But, because the substance was on a list that the PGA borrowed from the World Anti-Doping Agency, the PGA officials concluded that it was a banned substance.
The problems were that the substance was present in the spray only in miniscule amounts (a shot of liquor in a swimming pool, in Ginsberg's description), that the substance was biologically dead and could not work even in a larger amount, and that the substance must be injected, not sprayed, to have any effect.
The PGA's failures are the kind of thing that attorney Ginsberg is particularly well able to exploit. Ginsberg is a tenacious and relentless advocate who has succeeded in sports cases considerably more difficult than the Singh situation. In his work for NFL defensive tackles Kevin Williams and Pat Williams, Ginsberg managed to fight the NFL to a standstill as it tried to suspend them for steroid violations. Ginsberg, who is based in New York, also represented Jonathan Vilma in the bounty scandal and assisted Michael Vick for a short time in Vick's bankruptcy.
Confronted with insurmountable evidence that the substance did not qualify for the PGA ban, the tour had no choice -- it abandoned its attack on Singh. Will the PGA Tour contest Singh's assertion in his lawsuit that the PGA was "reckless" in its attempts to operate its drug program? Tour officials won't say. They're not discussing any aspect of Singh's lawsuit.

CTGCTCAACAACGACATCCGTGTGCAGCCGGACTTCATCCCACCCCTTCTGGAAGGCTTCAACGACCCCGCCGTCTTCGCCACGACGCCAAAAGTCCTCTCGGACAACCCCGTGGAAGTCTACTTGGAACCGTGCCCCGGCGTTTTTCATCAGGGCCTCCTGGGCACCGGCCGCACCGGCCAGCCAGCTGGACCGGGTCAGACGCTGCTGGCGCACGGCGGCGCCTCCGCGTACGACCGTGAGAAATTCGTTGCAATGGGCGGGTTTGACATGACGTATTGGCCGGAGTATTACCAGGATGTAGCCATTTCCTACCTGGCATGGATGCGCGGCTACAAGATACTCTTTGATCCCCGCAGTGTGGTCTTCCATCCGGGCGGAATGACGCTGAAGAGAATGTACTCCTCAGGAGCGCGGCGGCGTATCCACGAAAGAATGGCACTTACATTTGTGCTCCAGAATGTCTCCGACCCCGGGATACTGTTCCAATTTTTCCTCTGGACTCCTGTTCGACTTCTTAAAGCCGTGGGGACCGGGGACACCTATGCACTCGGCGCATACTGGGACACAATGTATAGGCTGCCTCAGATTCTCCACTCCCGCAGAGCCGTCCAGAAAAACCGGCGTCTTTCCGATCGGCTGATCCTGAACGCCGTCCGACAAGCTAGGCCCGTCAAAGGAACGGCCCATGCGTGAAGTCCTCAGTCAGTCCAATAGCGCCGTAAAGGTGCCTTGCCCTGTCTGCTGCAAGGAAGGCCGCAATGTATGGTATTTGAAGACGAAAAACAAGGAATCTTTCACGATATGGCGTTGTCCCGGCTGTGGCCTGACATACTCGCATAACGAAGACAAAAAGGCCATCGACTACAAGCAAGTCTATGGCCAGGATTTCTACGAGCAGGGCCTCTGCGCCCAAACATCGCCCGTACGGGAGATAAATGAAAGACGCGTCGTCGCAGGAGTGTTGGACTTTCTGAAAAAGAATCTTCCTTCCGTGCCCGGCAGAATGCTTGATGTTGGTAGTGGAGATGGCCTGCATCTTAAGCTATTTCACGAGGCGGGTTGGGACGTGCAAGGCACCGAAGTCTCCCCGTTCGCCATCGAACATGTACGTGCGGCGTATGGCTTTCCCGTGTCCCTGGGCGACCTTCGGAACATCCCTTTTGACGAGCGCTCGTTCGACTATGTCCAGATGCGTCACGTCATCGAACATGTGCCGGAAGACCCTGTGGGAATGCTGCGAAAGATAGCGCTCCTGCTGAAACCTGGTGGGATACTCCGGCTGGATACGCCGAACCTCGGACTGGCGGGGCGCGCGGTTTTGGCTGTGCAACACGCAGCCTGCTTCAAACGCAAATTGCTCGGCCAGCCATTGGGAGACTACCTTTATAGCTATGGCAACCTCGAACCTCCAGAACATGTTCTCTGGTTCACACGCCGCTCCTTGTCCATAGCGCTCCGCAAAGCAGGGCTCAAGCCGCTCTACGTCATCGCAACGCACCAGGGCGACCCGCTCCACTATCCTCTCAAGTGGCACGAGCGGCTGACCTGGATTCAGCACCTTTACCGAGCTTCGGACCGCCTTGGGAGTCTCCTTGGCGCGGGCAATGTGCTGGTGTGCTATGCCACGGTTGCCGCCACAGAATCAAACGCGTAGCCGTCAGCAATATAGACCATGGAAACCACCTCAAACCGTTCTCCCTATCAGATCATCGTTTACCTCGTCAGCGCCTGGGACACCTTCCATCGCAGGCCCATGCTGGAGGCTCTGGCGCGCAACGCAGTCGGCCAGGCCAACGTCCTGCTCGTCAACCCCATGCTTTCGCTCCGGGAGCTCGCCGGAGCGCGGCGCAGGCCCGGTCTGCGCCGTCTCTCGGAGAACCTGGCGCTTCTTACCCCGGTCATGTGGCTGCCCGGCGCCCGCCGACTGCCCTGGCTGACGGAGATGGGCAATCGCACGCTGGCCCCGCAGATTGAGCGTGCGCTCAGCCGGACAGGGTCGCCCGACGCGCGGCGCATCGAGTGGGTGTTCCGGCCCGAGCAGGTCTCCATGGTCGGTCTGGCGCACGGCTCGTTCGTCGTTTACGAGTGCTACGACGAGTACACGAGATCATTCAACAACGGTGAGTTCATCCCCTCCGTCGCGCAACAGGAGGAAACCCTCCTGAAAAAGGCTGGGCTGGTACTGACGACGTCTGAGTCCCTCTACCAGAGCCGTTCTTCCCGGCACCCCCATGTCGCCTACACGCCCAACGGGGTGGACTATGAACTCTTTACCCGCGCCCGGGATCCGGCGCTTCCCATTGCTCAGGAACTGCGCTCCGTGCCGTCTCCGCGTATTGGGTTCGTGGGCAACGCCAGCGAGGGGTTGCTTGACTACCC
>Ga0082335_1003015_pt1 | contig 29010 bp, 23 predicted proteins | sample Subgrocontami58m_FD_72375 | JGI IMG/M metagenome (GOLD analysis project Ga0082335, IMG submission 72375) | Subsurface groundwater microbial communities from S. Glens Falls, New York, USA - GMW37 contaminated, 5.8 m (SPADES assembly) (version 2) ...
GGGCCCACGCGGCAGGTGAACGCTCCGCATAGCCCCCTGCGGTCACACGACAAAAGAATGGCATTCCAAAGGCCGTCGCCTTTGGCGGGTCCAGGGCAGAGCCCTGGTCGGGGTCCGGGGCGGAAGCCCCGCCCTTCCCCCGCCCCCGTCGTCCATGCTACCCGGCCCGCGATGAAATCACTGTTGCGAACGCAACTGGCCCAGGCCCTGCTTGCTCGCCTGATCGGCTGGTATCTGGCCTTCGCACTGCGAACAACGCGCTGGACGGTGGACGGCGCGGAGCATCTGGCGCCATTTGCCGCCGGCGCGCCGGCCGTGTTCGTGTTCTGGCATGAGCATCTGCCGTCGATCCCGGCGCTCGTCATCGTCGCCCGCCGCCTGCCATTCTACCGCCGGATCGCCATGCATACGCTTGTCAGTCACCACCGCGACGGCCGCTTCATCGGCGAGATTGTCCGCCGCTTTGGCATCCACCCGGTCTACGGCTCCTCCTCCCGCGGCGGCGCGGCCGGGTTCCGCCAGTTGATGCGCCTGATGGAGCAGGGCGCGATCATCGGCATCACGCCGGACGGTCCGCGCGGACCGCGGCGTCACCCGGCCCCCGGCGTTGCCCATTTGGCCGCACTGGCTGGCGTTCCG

Whether or not they try to defend their drug testing, the tour lawyers are sure respond to Singh's claim that his reputation was damaged with an aggressive attack on his character and his history.
Singh's claim that he has suffered "an unjust blemish on his personal and professional record" will allow tour lawyers to dig into Singh's background for other personal and professional blemishes. They will find both.
Singh's attorneys will fight them, but the PGA lawyers are sure to focus on Singh's criticisms of Annika Sorenstam's participation in the Colonial in 2003 and his stated hope that she would miss the cut. A jury that determines Singh's award of damages will not be favorably impressed with his misogynist tendencies.
In addition to his attack on Sorenstam, the PGA lawyers will tell the jury about Singh's attempt to change his scorecard in the Indonesian Open in 1985, a serious professional "blemish" that has followed Singh for nearly 30 years.
Dismissing its case against Singh when its flaws became apparent, the tour lawyers will suggest, repaired any damage to Singh's reputation.
When it is all over, Singh might wonder why he filed the lawsuit. As he continues with his career, instead of mentions of his 34 Tour wins including three majors, he will now face in media accounts and in the galleries routine use of the adjective "litigious" and the embarrassing phrase "deer antler spray." It might have been a better idea to forgive the PGA Tour for its blunders and to enjoy the good feelings that come to a man when he is able to forgive and to forget.